Monday, January 12, 2015

Matthew Monday: Ten Things to Love About Italy

I was sent this video, and I showed Matthew and he found it fascinating.  I told him Nonna, his Italian grandmother, my mother, still makes pasta and pizza just like that from scratch. 

I hope you enjoy the video.  Of the ten, the two things my family has never been big on is truffles and balsamic vinegar. 

Saturday, January 10, 2015

Word of the Day: Cacasotto

Actually this is the word of the week, post the events in Paris and across the western world.  After my last post and seeing the reaction of the western media to this attack on free speech and artistic expression, I am very disappointed.  The one word that comes to mind is an Italian vulgarism, cacasott’.  My Italian grammar is weak, so I’m not sure when you drop the last vowel and use an apostrophe, but we have always pronounced it without that last vowel.  Literally it means shit-in-your-pants, and it’s usually directed at a person or entity, so it’s a noun meaning, one who is shit-in-his-pants cowardly.

That is what the western media deserves to be called in respect to the Islamic terrorists killings in Paris.  Many were calling for all media to dramatically publish the Charlie Hepdo anti-Islamic cartoons, not as an insult to Islam, but as a defiant measure against anti-free expression.  I echoed this exhortation in my last blog postOther than a few media, the western media, who supposedly prizes free speech above all freedoms, at least that’s what they tell us when they insult Christianity, were shitting in their pants afraid.  Cacasotts!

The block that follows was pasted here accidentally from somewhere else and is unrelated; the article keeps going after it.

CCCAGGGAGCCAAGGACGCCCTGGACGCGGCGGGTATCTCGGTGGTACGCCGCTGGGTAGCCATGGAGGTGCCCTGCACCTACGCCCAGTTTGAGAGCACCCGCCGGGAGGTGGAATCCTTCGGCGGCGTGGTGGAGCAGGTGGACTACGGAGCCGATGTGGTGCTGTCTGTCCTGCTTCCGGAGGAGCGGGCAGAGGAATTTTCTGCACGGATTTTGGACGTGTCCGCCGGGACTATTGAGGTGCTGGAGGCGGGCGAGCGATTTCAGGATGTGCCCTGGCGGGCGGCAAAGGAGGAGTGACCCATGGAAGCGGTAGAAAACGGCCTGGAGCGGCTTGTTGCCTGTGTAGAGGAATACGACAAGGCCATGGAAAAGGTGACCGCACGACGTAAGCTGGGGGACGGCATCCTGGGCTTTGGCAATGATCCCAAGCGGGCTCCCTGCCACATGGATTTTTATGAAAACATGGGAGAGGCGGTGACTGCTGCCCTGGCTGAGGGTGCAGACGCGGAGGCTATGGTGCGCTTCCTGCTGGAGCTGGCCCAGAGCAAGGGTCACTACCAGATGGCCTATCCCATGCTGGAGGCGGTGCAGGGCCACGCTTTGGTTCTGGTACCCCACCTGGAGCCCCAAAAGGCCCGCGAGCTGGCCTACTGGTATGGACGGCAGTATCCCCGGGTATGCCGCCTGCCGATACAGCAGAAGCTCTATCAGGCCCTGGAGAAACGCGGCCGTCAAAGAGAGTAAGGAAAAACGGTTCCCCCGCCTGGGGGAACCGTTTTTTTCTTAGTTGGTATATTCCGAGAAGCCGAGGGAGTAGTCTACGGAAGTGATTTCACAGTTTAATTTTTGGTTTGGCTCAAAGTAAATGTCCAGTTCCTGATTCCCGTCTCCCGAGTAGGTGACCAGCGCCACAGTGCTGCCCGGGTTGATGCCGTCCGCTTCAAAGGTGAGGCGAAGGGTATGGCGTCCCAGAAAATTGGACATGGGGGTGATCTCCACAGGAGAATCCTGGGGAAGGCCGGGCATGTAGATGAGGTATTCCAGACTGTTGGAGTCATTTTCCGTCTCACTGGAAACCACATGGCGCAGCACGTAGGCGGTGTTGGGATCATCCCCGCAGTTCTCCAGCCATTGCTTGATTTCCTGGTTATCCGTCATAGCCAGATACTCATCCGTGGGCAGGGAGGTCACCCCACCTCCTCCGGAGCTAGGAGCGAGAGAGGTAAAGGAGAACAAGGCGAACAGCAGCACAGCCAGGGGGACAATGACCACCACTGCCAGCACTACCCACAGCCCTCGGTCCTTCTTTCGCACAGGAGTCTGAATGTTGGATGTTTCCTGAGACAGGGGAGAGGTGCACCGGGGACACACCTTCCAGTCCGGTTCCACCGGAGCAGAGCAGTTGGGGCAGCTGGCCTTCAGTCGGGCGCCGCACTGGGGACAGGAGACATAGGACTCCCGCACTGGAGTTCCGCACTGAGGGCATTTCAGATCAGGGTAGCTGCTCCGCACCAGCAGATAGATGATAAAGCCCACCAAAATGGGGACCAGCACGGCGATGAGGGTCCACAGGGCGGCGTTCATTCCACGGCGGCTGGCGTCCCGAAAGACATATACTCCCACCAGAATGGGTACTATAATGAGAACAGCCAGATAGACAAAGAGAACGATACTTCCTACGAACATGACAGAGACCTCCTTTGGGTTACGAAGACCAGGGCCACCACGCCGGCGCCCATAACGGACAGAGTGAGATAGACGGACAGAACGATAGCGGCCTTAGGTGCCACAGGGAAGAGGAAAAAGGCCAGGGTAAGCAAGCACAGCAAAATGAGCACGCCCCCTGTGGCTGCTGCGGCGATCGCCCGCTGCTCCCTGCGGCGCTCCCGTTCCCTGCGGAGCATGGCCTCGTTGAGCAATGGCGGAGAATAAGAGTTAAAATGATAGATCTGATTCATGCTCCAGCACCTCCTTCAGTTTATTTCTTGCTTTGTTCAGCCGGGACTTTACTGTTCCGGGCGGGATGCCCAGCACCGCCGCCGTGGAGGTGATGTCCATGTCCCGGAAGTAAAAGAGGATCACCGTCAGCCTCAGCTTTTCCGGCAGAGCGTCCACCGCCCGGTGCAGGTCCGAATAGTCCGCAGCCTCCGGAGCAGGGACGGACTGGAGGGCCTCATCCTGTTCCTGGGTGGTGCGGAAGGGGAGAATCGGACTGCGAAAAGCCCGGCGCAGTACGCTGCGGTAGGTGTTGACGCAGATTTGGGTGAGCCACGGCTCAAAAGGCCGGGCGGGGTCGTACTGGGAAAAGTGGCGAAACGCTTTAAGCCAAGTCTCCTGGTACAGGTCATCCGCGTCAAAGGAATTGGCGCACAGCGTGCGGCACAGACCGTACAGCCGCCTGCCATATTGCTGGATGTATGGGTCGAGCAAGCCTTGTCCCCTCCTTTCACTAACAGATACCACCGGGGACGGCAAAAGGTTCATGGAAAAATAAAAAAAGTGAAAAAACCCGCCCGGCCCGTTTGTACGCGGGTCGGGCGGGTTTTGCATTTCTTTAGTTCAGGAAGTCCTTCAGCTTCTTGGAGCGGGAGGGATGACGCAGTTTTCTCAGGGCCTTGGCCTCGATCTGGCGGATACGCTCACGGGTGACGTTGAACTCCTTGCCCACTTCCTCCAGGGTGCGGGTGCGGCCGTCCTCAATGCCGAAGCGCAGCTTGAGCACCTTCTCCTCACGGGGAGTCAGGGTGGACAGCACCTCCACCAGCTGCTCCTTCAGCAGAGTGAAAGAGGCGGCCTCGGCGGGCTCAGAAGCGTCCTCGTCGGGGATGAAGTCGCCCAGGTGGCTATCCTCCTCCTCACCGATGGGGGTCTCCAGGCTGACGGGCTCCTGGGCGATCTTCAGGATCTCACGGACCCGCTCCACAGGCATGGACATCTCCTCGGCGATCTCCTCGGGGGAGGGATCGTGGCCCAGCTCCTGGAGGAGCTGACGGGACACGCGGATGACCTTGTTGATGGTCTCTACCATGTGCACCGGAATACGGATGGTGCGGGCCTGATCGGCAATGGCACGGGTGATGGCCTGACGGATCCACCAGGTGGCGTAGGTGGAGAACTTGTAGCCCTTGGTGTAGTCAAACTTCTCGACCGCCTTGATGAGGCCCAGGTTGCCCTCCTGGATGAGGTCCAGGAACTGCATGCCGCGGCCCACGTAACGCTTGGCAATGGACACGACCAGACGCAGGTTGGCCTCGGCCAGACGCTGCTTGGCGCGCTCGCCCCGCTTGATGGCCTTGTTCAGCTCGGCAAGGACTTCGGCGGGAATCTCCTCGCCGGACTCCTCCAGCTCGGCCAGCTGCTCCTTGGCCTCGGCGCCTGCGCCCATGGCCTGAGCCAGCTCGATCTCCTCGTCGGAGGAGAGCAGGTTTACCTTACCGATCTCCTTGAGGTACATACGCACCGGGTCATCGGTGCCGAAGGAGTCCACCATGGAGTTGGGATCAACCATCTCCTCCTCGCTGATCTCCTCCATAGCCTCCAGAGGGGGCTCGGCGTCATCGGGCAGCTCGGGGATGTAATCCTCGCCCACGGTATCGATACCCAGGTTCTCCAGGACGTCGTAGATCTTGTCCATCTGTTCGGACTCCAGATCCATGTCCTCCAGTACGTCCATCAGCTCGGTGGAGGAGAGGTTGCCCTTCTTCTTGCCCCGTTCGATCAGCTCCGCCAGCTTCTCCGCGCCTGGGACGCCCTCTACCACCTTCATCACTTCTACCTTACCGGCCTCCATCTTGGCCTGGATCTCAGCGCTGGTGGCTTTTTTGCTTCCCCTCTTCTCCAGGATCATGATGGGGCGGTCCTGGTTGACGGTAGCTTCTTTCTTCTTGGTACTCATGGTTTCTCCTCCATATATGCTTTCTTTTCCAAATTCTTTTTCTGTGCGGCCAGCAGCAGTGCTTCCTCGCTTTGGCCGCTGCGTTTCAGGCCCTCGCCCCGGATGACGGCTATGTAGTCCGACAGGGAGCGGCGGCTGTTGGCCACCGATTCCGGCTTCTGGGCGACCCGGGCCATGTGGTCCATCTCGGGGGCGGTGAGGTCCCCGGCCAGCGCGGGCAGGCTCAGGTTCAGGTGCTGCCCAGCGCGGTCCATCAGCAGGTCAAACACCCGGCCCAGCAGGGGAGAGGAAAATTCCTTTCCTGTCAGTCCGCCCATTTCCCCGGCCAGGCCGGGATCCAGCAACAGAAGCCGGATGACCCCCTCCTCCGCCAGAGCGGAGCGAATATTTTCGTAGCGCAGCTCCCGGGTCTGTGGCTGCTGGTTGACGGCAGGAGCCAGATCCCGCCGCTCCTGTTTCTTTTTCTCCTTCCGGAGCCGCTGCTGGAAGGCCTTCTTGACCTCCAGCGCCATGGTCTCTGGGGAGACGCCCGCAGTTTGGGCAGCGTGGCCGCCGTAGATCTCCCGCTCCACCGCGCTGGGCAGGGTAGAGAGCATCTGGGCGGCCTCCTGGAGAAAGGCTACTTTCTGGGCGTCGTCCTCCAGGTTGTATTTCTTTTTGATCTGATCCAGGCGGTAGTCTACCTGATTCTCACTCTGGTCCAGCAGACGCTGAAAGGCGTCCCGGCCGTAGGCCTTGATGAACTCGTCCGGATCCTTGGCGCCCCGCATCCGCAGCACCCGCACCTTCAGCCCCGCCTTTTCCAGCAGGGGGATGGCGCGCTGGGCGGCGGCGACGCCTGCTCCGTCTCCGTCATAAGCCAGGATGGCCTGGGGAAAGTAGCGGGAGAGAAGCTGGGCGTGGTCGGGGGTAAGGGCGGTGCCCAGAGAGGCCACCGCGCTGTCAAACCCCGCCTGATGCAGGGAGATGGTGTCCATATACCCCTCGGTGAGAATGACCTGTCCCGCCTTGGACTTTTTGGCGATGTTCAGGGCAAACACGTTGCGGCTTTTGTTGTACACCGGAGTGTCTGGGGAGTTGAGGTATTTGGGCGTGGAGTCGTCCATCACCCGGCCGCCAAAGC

In an opinion piece on National Review Online, Rich Lowery had said it well in his “The Crises of Free Speech":

In the fight over free expression, the editors and cartoonists of Charlie Hebdo occupied the most forward and exposed position. They lit a flare over their own parapet every night and said to the enemy that you may bring your worst, but you can’t make us afraid.

That their craft required such bravery in perhaps the most cosmopolitan city in the world is a testament to the embattled state of free speech in the West.

The sad fact is that physical intimidation works. Some press outlets pixilated or cropped out the covers of Charlie Hebdo in their coverage of the Paris attacks, as if they were the works of obscenity that the attackers consider them.

One expects the Liberal outlets, which are not really Liberal in the truest sense of the word, to be cacasotts, but the more common sense media outlets also pulled back from fully publishing a cartoon.  Cacasotts!  They have no qualms about nudity, vulgarisms, or even offending Christians, but because Muslims threaten violence and actually carry it out, they sit in their news rooms shitting in their pants. 

Jonah Goldberg, also at National Review Online, also had a great piece, “A Win for the Jihadists.”  Yes, despite being killed in their supposed martyrdom, the terrorists won because they cowed the western media.

The vigils in Paris are moving. The hashtag plumes of #JeSuisCharlie (“I am Charlie”) are endearing. The expressions of condemnation from Muslim leaders are commendable, as are the assurances of solidarity and support from Western governments.